Discuss the Main Factors Affecting Product Pricing in the Uk

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Discuss the main factors affecting product pricing in the UK

Two surveys on the price-setting behaviour of UK firms published by the Bank of England in 1996 and 2008 concluded that the price, the amount of money expected, required or given for a certain level of output, was most often set as a result of market conditions1. The same report however found that the second largest price differential was the objective of the specific firm surveyed1, and thus product pricing in the UK can be seen to be determined by the interaction between these objectives and the market structures that bind how firms operate. In the UK these dominant structures are monopolistic, oligopolistic and perfectly competitive, within which there are differing degrees
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While this does explain only a change in price, not its actual determination, it is effective in presenting why product pricing under oligopolistic market structure can be seen to be relatively stable at point P.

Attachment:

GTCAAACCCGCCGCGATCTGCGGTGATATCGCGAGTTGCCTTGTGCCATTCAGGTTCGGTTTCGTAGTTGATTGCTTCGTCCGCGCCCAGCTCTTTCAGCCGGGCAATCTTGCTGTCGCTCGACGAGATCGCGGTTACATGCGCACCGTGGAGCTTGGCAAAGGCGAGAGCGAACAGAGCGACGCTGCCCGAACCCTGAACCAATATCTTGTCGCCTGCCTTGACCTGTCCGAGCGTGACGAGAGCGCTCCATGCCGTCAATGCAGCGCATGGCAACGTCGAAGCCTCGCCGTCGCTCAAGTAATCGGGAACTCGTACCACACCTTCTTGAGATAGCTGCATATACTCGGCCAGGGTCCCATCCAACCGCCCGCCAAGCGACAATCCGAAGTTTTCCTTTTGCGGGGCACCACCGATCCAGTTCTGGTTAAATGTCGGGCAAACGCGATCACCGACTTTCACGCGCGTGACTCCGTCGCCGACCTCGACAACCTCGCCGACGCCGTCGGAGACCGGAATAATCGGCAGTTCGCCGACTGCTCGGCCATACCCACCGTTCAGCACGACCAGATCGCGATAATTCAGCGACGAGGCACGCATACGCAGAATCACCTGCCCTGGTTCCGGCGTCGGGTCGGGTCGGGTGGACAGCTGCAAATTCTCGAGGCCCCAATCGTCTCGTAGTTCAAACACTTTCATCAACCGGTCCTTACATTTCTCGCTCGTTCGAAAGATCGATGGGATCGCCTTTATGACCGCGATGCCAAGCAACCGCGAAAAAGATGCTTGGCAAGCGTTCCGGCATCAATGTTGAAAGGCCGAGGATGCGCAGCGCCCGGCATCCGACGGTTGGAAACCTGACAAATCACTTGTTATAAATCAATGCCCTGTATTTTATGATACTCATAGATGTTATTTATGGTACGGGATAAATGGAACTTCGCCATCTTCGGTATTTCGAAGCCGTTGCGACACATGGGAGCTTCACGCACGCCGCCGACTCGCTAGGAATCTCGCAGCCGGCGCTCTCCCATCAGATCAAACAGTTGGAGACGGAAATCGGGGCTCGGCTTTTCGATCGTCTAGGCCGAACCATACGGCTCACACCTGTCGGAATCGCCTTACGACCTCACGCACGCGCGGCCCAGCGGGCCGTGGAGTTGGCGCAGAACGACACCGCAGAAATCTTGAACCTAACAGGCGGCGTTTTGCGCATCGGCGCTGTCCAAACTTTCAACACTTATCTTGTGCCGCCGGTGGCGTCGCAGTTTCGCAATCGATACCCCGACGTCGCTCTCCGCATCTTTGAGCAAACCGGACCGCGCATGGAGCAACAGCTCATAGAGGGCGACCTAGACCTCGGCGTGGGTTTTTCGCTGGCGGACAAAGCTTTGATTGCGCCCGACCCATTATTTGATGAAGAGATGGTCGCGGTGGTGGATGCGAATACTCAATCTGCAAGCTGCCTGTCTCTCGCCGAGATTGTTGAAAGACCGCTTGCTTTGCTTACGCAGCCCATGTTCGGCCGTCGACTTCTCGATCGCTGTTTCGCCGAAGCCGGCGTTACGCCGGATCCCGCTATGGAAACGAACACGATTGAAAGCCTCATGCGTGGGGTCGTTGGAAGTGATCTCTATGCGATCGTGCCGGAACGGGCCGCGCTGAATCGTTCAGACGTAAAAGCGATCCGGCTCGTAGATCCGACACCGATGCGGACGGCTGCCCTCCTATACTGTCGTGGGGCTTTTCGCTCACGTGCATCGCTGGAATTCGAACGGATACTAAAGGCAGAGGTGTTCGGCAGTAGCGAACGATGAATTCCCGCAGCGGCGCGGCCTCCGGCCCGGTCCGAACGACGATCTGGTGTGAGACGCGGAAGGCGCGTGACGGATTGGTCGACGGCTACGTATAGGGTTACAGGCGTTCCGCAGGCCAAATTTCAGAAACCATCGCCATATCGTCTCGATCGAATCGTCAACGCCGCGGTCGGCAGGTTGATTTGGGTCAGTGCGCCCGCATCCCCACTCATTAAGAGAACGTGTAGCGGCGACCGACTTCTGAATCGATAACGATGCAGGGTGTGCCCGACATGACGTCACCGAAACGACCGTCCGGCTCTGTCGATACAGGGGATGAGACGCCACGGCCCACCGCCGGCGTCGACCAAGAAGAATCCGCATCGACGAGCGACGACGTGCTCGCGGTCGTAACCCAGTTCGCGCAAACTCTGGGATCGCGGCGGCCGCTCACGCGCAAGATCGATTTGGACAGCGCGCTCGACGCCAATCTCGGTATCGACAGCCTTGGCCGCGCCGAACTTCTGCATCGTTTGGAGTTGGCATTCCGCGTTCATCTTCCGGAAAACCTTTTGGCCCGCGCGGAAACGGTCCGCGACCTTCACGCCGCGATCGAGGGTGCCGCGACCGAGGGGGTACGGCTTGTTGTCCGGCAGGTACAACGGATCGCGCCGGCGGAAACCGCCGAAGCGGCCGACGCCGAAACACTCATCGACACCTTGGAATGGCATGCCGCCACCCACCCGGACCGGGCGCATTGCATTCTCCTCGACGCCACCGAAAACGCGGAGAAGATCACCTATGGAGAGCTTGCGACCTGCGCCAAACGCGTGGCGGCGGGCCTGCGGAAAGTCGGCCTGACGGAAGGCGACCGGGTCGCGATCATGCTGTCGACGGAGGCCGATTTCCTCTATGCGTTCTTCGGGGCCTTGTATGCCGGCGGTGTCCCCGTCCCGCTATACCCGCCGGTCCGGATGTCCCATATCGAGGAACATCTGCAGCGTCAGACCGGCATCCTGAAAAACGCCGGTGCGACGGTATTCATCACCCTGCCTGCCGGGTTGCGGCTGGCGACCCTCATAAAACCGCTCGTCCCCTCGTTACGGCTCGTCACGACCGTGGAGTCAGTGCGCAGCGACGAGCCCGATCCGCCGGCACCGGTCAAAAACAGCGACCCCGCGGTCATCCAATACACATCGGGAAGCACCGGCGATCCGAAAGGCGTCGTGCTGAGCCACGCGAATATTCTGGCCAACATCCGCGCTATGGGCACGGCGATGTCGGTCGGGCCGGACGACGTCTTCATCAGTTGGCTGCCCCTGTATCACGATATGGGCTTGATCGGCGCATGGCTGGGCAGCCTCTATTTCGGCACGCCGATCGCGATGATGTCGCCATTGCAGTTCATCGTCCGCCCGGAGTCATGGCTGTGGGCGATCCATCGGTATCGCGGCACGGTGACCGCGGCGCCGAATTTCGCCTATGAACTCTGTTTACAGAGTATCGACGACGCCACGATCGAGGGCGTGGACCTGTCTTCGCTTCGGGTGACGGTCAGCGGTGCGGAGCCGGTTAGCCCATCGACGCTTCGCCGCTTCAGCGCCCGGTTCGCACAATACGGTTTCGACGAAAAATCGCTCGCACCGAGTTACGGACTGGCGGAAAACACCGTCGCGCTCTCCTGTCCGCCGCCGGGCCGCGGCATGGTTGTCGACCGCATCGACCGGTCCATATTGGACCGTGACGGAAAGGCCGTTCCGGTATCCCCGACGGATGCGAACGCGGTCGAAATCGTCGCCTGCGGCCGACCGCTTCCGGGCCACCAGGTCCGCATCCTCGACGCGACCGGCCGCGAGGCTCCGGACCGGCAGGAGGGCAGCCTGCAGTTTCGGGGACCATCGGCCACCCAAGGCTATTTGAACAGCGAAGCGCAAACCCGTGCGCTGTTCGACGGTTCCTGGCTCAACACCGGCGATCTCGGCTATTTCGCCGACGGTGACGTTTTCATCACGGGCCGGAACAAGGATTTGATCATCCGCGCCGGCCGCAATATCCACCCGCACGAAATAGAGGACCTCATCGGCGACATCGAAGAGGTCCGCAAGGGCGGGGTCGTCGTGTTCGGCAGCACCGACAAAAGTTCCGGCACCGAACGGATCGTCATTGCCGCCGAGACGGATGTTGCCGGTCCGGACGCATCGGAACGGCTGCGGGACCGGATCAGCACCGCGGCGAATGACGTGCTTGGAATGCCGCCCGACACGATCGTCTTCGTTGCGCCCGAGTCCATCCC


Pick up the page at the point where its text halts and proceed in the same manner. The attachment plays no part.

That is not to say that firms will not sell their output at different prices in order to increase market share. In the aforementioned oligopolistic market of tour operators, 3rd degree price discrimination can be practised by charging two sets of consumers with differing price elasticities of demand for the same product (price elasticity of demand for the time duration of a holiday becoming more inelastic at around 7 days) contrasting prices, and thus firms can extract consumer surplus from buyers and convert this into supernormal profit. This in turn can be used to defend market position through the cross subsidisation of other markets in which it operates, thereby artificially altering price and driving competitors out of the market. It must ensure however, that the cost of separating the two markets is not greater than the profit made, through the regulation of the resale of flight tickets, for example.

However, there is some debate as to whether Friedman’s doctrine of the pursuit of profit has any relevance to modern day corporations; a recent study by Shipley
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